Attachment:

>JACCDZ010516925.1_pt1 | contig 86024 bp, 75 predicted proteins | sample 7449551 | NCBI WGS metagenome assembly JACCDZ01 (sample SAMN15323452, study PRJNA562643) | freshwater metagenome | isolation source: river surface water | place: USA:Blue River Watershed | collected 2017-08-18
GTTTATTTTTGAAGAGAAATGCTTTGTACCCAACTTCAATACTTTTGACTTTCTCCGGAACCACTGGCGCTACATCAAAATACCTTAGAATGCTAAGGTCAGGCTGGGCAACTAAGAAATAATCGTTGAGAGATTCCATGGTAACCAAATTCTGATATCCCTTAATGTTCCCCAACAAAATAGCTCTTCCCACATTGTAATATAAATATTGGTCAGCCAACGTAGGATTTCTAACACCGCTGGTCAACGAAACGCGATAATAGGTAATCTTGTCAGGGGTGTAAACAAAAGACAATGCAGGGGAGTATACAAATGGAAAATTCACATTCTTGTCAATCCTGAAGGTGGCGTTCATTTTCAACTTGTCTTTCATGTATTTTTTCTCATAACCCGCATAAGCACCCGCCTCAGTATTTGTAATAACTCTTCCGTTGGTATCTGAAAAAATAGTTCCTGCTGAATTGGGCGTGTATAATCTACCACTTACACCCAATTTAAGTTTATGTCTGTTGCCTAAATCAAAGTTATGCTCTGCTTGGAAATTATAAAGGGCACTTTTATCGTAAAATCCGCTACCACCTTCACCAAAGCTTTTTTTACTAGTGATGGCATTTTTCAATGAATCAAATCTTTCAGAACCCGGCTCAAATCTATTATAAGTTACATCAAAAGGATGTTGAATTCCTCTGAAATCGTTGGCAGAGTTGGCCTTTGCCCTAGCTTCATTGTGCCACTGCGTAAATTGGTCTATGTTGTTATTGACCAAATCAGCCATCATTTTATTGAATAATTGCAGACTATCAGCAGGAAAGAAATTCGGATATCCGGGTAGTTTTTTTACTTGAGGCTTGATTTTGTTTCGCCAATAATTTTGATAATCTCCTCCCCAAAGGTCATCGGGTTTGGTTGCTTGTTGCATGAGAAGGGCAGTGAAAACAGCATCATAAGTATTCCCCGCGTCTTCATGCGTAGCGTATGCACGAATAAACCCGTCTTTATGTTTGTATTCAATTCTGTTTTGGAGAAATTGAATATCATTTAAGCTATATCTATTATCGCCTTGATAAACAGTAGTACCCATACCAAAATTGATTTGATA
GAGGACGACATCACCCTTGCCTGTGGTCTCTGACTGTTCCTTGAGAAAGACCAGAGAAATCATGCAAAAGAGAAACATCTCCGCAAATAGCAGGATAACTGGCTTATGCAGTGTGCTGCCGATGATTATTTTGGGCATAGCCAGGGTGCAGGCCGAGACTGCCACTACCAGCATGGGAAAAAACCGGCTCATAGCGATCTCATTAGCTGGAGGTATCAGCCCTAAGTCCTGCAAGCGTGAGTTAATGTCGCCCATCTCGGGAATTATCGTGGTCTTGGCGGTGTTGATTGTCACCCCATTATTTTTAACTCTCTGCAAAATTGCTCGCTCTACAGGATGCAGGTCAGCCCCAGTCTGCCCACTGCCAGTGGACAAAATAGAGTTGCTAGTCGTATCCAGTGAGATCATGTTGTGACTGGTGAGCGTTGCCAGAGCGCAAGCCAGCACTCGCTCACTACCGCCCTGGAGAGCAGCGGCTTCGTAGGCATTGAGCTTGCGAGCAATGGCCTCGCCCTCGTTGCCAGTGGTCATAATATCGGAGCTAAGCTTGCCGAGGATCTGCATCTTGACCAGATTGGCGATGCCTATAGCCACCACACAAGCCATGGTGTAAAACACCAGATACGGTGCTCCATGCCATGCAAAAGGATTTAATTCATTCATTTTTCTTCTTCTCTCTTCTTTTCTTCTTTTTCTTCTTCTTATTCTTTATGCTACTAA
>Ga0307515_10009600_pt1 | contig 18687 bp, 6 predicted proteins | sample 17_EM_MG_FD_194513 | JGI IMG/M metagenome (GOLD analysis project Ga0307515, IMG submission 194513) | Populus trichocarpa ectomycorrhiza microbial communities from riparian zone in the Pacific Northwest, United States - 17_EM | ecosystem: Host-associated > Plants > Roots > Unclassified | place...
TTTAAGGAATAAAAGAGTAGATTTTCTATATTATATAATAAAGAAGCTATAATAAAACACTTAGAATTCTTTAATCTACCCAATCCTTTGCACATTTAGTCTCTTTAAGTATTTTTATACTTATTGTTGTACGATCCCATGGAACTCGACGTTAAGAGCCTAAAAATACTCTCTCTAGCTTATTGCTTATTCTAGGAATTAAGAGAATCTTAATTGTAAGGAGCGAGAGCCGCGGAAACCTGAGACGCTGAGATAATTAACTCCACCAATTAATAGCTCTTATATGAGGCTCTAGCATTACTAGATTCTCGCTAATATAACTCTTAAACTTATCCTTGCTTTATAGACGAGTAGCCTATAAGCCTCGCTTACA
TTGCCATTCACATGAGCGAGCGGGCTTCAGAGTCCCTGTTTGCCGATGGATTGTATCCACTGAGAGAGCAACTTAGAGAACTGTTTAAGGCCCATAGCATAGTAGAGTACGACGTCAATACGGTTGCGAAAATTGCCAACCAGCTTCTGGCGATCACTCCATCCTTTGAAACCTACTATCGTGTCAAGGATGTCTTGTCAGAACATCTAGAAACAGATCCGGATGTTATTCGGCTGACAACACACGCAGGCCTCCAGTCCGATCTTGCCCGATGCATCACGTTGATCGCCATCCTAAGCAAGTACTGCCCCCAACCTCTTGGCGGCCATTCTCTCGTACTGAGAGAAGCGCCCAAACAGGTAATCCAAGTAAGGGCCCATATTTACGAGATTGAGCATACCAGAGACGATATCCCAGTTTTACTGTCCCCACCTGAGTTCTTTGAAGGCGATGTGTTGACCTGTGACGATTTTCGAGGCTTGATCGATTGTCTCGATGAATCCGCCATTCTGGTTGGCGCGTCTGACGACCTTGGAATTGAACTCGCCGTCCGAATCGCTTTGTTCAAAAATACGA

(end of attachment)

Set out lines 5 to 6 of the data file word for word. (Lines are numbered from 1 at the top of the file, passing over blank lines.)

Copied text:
TTTAAGGAATAAAAGAGTAGATTTTCTATATTATATAATAAAGAAGCTATAATAAAACACTTAGAATTCTTTAATCTACCCAATCCTTTGCACATTTAGTCTCTTTAAGTATTTTTATACTTATTGTTGTACGATCCCATGGAACTCGACGTTAAGAGCCTAAAAATACTCTCTCTAGCTTATTGCTTATTCTAGGAATTAAGAGAATCTTAATTGTAAGGAGCGAGAGCCGCGGAAACCTGAGACGCTGAGATAATTAACTCCACCAATTAATAGCTCTTATATGAGGCTCTAGCATTACTAGATTCTCGCTAATATAACTCTTAAACTTATCCTTGCTTTATAGACGAGTAGCCTATAAGCCTCGCTTACA
TTGCCATTCACATGAGCGAGCGGGCTTCAGAGTCCCTGTTTGCCGATGGATTGTATCCACTGAGAGAGCAACTTAGAGAACTGTTTAAGGCCCATAGCATAGTAGAGTACGACGTCAATACGGTTGCGAAAATTGCCAACCAGCTTCTGGCGATCACTCCATCCTTTGAAACCTACTATCGTGTCAAGGATGTCTTGTCAGAACATCTAGAAACAGATCCGGATGTTATTCGGCTGACAACACACGCAGGCCTCCAGTCCGATCTTGCCCGATGCATCACGTTGATCGCCATCCTAAGCAAGTACTGCCCCCAACCTCTTGGCGGCCATTCTCTCGTACTGAGAGAAGCGCCCAAACAGGTAATCCAAGTAAGGGCCCATATTTACGAGATTGAGCATACCAGAGACGATATCCCAGTTTTACTGTCCCCACCTGAGTTCTTTGAAGGCGATGTGTTGACCTGTGACGATTTTCGAGGCTTGATCGATTGTCTCGATGAATCCGCCATTCTGGTTGGCGCGTCTGACGACCTTGGAATTGAACTCGCCGTCCGAATCGCTTTGTTCAAAAATACGA